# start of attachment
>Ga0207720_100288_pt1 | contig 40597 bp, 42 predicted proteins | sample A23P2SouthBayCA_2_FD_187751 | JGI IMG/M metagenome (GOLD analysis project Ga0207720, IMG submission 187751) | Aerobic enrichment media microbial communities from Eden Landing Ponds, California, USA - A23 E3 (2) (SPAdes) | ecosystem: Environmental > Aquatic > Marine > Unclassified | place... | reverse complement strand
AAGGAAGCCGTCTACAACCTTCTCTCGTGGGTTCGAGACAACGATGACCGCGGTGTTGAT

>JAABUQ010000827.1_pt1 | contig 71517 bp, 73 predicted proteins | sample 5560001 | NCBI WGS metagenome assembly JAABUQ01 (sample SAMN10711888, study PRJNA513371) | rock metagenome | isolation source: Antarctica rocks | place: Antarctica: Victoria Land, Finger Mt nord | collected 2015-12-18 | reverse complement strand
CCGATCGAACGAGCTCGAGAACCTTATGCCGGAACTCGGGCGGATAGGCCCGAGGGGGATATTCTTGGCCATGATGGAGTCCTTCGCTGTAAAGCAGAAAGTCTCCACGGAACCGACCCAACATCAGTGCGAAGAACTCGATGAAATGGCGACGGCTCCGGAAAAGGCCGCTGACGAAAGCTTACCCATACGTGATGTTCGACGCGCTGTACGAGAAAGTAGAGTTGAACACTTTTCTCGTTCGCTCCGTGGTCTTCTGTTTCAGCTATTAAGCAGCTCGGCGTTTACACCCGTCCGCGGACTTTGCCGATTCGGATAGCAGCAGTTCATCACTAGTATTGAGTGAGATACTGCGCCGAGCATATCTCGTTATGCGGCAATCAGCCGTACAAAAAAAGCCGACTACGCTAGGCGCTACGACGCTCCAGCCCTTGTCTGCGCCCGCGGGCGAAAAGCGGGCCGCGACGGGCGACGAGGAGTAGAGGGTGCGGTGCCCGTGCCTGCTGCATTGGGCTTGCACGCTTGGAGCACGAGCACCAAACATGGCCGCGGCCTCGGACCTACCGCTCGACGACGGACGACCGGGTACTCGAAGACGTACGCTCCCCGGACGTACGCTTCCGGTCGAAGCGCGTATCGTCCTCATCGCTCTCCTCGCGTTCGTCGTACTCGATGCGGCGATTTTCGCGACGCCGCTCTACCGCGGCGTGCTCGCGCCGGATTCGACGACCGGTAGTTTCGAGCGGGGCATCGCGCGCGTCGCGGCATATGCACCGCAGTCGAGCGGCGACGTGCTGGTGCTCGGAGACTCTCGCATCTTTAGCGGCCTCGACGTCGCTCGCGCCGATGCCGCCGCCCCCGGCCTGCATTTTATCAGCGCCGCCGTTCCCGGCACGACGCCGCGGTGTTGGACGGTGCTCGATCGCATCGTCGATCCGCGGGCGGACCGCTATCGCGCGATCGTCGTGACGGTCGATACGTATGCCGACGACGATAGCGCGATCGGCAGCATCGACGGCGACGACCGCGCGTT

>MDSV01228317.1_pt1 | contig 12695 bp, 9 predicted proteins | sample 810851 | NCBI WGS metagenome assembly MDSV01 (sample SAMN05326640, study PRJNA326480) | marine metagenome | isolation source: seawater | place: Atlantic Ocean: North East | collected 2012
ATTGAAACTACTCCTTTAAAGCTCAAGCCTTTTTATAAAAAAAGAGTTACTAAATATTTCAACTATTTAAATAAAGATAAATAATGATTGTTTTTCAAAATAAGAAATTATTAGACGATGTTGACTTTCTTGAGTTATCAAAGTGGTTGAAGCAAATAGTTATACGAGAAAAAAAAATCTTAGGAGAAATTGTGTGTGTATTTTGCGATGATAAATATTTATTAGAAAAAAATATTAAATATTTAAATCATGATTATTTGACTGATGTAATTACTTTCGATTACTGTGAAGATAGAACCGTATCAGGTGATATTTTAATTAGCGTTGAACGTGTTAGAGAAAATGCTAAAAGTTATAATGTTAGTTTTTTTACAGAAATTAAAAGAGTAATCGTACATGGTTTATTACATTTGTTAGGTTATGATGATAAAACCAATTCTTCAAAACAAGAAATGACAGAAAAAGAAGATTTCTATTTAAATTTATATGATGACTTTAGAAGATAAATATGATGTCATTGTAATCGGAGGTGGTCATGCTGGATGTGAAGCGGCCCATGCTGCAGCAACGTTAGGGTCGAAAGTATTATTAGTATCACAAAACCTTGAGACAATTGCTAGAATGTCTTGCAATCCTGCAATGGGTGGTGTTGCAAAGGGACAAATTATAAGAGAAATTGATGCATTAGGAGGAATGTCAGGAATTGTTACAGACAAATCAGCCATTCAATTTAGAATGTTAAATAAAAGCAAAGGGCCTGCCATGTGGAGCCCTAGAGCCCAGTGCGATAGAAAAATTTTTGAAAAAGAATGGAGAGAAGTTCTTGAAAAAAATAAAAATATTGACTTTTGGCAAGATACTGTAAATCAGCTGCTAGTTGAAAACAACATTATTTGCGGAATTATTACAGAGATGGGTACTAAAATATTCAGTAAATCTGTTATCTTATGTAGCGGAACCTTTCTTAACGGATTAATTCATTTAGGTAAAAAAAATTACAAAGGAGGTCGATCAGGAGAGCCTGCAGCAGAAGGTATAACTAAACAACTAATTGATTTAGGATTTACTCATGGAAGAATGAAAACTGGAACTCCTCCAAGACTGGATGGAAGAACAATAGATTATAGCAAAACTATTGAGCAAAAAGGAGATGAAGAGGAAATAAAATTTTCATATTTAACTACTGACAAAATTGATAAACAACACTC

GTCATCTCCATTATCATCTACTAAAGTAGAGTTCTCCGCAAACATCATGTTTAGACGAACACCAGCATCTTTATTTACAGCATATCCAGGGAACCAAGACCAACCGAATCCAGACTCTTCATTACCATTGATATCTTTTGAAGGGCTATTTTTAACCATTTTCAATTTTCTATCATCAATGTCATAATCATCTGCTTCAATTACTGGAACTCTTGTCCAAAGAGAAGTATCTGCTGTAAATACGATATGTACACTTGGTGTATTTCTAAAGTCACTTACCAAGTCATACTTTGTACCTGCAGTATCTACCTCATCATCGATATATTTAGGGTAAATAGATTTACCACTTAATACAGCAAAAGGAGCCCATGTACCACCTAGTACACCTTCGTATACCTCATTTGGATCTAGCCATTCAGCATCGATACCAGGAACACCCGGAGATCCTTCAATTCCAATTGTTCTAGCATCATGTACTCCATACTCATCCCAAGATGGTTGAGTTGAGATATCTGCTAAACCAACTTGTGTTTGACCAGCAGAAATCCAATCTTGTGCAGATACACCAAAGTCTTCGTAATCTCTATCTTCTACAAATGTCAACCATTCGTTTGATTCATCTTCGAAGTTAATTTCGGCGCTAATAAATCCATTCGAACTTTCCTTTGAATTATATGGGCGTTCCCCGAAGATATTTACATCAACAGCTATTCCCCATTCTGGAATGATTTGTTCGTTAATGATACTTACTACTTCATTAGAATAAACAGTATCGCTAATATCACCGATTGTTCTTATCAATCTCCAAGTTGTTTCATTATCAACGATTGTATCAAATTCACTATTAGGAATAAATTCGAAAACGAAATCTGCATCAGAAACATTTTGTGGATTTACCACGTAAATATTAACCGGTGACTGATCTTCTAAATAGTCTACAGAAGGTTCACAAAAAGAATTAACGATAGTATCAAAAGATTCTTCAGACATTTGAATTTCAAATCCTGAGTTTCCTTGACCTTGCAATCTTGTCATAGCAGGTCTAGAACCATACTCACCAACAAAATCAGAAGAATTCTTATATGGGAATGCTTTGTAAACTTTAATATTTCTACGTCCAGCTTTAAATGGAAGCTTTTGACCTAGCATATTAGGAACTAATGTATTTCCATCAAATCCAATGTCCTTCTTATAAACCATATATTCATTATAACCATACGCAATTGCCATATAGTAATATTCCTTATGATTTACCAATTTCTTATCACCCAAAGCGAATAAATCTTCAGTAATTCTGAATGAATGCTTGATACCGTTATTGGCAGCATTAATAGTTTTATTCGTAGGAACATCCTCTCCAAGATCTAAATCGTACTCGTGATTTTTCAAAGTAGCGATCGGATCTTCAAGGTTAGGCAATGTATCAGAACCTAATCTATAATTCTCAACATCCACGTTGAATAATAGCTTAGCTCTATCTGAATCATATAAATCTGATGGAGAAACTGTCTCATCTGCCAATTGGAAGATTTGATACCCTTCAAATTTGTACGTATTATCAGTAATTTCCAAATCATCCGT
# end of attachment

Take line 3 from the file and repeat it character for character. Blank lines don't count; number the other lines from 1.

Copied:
>JAABUQ010000827.1_pt1 | contig 71517 bp, 73 predicted proteins | sample 5560001 | NCBI WGS metagenome assembly JAABUQ01 (sample SAMN10711888, study PRJNA513371) | rock metagenome | isolation source: Antarctica rocks | place: Antarctica: Victoria Land, Finger Mt nord | collected 2015-12-18 | reverse complement strand